Using Counterconditioning to Train a Saint Bernard to Accept New People into the Home

By: Sam Kanouse

Published Date: November 13, 2017

TankPhoebe - Using Counterconditioning to Train a Saint Bernard to Accept New People into the Home

For this Omaha dog training session we worked with 2 year-old Saint Bernard, Phoebe (left) and 5 year-old Saint Bernard Tank; training Phoebe to relax when guests come to the home using counterconditioning.

When I arrived Tank was very relaxed and happy to see me, whereas Phoebe was nervous about me coming into the home. One of the ways that I could tell that she was nervous was that she laid down and her body got very rigid. When she went to jump up she wanted to nip out of fear.

When you have a people reactive dog you want to change their attitude and mindset from a place of fear to a positive reaction. I taught the guardian how to use counterconditioning to achieve this: you give your dog treats when they are calm and not being reactive, e.g. barking at them. To see how I accomplished this you can watch the video below.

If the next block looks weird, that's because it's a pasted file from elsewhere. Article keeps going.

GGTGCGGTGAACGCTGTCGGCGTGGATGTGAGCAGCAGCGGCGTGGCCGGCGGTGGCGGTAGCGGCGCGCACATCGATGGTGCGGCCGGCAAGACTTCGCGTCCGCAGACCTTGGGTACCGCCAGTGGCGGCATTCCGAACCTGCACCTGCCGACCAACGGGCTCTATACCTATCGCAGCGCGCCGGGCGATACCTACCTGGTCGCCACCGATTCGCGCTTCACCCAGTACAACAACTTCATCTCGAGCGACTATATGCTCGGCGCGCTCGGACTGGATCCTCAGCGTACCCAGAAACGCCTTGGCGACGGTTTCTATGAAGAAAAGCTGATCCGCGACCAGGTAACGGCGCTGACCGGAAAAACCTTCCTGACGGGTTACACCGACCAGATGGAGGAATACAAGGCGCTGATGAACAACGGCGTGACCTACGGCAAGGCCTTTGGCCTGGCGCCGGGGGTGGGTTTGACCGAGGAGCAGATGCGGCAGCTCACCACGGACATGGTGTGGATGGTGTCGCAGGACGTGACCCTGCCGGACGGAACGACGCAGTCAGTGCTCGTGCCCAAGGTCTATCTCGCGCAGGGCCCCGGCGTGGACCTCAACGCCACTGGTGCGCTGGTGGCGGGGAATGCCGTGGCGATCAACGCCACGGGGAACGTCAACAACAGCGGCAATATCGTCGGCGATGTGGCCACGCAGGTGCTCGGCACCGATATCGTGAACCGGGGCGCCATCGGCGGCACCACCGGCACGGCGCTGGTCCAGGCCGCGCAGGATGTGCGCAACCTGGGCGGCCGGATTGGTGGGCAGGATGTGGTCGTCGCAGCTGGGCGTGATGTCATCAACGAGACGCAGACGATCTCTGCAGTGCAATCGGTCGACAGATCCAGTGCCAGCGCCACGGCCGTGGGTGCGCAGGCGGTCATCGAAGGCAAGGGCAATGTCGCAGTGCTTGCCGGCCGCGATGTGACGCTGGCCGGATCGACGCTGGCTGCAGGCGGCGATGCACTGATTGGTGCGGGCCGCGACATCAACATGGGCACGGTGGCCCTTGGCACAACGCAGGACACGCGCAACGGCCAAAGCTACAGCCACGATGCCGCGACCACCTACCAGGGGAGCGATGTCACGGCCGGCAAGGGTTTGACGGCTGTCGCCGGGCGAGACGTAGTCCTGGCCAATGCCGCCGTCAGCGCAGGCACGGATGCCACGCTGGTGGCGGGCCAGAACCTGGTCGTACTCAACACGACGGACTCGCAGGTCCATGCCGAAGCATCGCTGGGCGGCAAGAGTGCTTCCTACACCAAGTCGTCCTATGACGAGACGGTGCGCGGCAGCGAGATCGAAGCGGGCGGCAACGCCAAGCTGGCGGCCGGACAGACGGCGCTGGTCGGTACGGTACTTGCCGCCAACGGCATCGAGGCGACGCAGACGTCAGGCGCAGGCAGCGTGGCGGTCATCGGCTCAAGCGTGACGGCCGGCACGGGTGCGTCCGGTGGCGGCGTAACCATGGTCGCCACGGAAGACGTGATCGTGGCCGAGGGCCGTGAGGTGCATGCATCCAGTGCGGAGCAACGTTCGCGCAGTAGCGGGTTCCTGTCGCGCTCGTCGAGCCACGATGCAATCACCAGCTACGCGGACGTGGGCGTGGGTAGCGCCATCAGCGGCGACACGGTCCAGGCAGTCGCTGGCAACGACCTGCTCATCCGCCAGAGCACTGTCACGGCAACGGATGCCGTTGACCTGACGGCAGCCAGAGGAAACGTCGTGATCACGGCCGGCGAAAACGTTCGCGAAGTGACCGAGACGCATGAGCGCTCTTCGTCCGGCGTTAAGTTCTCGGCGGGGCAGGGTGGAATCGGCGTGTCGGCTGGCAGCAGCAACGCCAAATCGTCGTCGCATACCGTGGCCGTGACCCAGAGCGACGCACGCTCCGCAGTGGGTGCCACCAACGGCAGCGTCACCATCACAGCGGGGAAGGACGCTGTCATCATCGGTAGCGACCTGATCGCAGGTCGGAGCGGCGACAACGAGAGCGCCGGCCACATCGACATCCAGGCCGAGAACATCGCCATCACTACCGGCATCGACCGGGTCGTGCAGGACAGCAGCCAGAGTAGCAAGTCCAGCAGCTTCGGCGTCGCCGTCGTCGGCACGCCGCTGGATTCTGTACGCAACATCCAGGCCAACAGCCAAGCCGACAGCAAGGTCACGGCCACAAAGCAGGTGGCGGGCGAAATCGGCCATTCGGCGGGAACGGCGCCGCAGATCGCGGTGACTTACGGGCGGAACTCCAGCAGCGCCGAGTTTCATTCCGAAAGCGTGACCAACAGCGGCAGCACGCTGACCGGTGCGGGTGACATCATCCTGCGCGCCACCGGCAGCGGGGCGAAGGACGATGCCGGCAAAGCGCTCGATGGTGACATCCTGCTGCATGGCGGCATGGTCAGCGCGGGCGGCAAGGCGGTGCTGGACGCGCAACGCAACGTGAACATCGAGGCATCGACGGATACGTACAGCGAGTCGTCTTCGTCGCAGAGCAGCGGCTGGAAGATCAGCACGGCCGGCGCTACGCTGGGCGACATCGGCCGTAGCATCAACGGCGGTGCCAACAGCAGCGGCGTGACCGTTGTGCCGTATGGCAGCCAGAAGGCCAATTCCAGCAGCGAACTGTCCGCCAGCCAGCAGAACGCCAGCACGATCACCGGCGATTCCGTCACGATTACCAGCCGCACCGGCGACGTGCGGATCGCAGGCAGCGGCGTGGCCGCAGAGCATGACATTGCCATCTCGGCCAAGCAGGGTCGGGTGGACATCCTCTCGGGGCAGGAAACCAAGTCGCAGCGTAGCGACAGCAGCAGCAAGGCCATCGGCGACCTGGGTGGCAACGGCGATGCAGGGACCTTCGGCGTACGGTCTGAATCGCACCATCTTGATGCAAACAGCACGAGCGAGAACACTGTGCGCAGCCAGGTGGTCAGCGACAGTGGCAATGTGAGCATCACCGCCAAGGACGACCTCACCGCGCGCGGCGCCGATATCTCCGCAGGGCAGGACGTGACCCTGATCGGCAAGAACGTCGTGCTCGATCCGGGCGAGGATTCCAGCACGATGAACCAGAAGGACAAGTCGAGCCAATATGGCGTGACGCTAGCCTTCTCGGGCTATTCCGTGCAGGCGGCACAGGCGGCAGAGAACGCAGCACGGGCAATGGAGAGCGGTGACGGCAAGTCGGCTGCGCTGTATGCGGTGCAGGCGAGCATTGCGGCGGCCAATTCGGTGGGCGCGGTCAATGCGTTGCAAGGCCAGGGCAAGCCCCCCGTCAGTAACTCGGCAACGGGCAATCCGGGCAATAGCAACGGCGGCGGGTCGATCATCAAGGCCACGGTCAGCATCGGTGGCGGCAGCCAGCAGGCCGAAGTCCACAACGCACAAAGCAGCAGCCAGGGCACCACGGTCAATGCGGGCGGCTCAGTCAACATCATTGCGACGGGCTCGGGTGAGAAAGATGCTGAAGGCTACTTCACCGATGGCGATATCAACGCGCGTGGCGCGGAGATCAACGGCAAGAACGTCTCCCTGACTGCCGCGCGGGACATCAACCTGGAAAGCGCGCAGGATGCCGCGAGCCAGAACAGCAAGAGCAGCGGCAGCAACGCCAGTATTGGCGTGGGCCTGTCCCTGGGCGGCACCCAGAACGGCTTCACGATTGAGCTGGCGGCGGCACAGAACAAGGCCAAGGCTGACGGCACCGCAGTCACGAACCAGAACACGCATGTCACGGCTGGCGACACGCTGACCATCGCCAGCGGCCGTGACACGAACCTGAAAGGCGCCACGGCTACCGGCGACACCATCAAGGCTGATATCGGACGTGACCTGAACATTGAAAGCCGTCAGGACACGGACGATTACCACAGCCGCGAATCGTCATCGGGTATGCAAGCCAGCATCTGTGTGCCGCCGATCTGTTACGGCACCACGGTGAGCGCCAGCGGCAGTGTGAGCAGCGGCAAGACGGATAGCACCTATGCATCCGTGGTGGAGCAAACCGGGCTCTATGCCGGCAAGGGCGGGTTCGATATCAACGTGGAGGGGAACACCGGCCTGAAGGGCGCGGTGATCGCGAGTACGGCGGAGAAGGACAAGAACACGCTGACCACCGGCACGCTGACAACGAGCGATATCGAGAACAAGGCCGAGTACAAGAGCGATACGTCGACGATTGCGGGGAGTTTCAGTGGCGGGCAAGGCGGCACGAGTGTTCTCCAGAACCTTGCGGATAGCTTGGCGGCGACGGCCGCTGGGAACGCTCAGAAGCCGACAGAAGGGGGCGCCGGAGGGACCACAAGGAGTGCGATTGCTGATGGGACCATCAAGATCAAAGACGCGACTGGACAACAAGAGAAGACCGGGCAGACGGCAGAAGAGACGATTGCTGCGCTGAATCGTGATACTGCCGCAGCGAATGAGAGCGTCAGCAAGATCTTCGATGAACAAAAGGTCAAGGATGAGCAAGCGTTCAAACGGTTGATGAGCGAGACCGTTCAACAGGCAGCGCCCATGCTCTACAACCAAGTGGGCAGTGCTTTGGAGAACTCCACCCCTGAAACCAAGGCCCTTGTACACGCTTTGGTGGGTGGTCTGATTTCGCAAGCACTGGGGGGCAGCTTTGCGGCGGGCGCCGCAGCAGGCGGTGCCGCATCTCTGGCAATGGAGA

Over time the guardian can decrease the distance between Phoebe and guests. However, I want to emphasize that it will be important to keep Phoebe on a loose leash in the home, tethered to the guardian to prevent her from having any disagreements with guests. As Phoebe starts to receive more and more yummy treats when meeting new people and having guests in their home, she will start to make a positive association between new people and getting wonderful treats.

By the end of the dog behavior training session, Phoebe was starting to relax more and more while I was in her home. She was starting to lay down comfortably and close her eyes, indicating that she was becoming comfortable and trusting that I wasn’t going to do any harm. I want to encourage the guardian to keep Petting with a Purpose to reward the dogs for good behavior. We wrapped up this behavior session with Phoebe and Tank’s Roadmap to Success video, which you can watch below.

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This post was written by: Sam Kanouse